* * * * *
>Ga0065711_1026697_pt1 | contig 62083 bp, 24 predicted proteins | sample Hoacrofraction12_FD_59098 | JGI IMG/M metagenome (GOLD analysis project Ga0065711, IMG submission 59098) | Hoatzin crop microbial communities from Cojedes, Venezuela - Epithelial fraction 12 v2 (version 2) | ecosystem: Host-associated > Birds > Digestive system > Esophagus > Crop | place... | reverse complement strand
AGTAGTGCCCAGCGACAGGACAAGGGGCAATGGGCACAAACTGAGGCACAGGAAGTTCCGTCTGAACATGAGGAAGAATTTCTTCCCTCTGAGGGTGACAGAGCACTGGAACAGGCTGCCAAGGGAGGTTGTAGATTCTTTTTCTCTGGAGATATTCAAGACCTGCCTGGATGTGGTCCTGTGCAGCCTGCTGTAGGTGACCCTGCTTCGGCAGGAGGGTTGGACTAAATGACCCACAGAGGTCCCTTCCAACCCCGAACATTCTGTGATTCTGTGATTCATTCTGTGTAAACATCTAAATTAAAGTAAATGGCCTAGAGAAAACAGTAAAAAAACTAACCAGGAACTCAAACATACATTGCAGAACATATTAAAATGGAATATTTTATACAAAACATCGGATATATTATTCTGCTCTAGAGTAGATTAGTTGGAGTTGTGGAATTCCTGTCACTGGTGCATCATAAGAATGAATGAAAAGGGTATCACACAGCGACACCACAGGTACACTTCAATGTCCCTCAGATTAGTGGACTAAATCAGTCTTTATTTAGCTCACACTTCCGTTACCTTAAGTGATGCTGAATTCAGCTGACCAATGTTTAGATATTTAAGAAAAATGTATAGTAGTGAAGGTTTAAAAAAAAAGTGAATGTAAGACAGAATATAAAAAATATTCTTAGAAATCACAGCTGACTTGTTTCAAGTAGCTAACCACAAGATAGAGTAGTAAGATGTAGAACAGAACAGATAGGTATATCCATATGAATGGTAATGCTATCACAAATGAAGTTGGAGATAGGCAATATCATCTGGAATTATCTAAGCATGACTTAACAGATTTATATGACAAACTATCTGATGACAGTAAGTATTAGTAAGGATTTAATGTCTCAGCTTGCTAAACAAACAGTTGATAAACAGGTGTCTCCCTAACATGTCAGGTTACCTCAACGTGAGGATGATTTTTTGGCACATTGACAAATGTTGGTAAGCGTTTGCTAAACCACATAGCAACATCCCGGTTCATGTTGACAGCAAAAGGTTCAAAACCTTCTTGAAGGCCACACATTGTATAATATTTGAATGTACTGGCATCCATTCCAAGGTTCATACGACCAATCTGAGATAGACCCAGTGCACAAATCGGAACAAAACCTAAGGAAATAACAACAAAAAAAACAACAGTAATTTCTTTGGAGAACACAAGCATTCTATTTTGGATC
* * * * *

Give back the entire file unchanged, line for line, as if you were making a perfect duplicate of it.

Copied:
>Ga0065711_1026697_pt1 | contig 62083 bp, 24 predicted proteins | sample Hoacrofraction12_FD_59098 | JGI IMG/M metagenome (GOLD analysis project Ga0065711, IMG submission 59098) | Hoatzin crop microbial communities from Cojedes, Venezuela - Epithelial fraction 12 v2 (version 2) | ecosystem: Host-associated > Birds > Digestive system > Esophagus > Crop | place... | reverse complement strand
AGTAGTGCCCAGCGACAGGACAAGGGGCAATGGGCACAAACTGAGGCACAGGAAGTTCCGTCTGAACATGAGGAAGAATTTCTTCCCTCTGAGGGTGACAGAGCACTGGAACAGGCTGCCAAGGGAGGTTGTAGATTCTTTTTCTCTGGAGATATTCAAGACCTGCCTGGATGTGGTCCTGTGCAGCCTGCTGTAGGTGACCCTGCTTCGGCAGGAGGGTTGGACTAAATGACCCACAGAGGTCCCTTCCAACCCCGAACATTCTGTGATTCTGTGATTCATTCTGTGTAAACATCTAAATTAAAGTAAATGGCCTAGAGAAAACAGTAAAAAAACTAACCAGGAACTCAAACATACATTGCAGAACATATTAAAATGGAATATTTTATACAAAACATCGGATATATTATTCTGCTCTAGAGTAGATTAGTTGGAGTTGTGGAATTCCTGTCACTGGTGCATCATAAGAATGAATGAAAAGGGTATCACACAGCGACACCACAGGTACACTTCAATGTCCCTCAGATTAGTGGACTAAATCAGTCTTTATTTAGCTCACACTTCCGTTACCTTAAGTGATGCTGAATTCAGCTGACCAATGTTTAGATATTTAAGAAAAATGTATAGTAGTGAAGGTTTAAAAAAAAAGTGAATGTAAGACAGAATATAAAAAATATTCTTAGAAATCACAGCTGACTTGTTTCAAGTAGCTAACCACAAGATAGAGTAGTAAGATGTAGAACAGAACAGATAGGTATATCCATATGAATGGTAATGCTATCACAAATGAAGTTGGAGATAGGCAATATCATCTGGAATTATCTAAGCATGACTTAACAGATTTATATGACAAACTATCTGATGACAGTAAGTATTAGTAAGGATTTAATGTCTCAGCTTGCTAAACAAACAGTTGATAAACAGGTGTCTCCCTAACATGTCAGGTTACCTCAACGTGAGGATGATTTTTTGGCACATTGACAAATGTTGGTAAGCGTTTGCTAAACCACATAGCAACATCCCGGTTCATGTTGACAGCAAAAGGTTCAAAACCTTCTTGAAGGCCACACATTGTATAATATTTGAATGTACTGGCATCCATTCCAAGGTTCATACGACCAATCTGAGATAGACCCAGTGCACAAATCGGAACAAAACCTAAGGAAATAACAACAAAAAAAACAACAGTAATTTCTTTGGAGAACACAAGCATTCTATTTTGGATC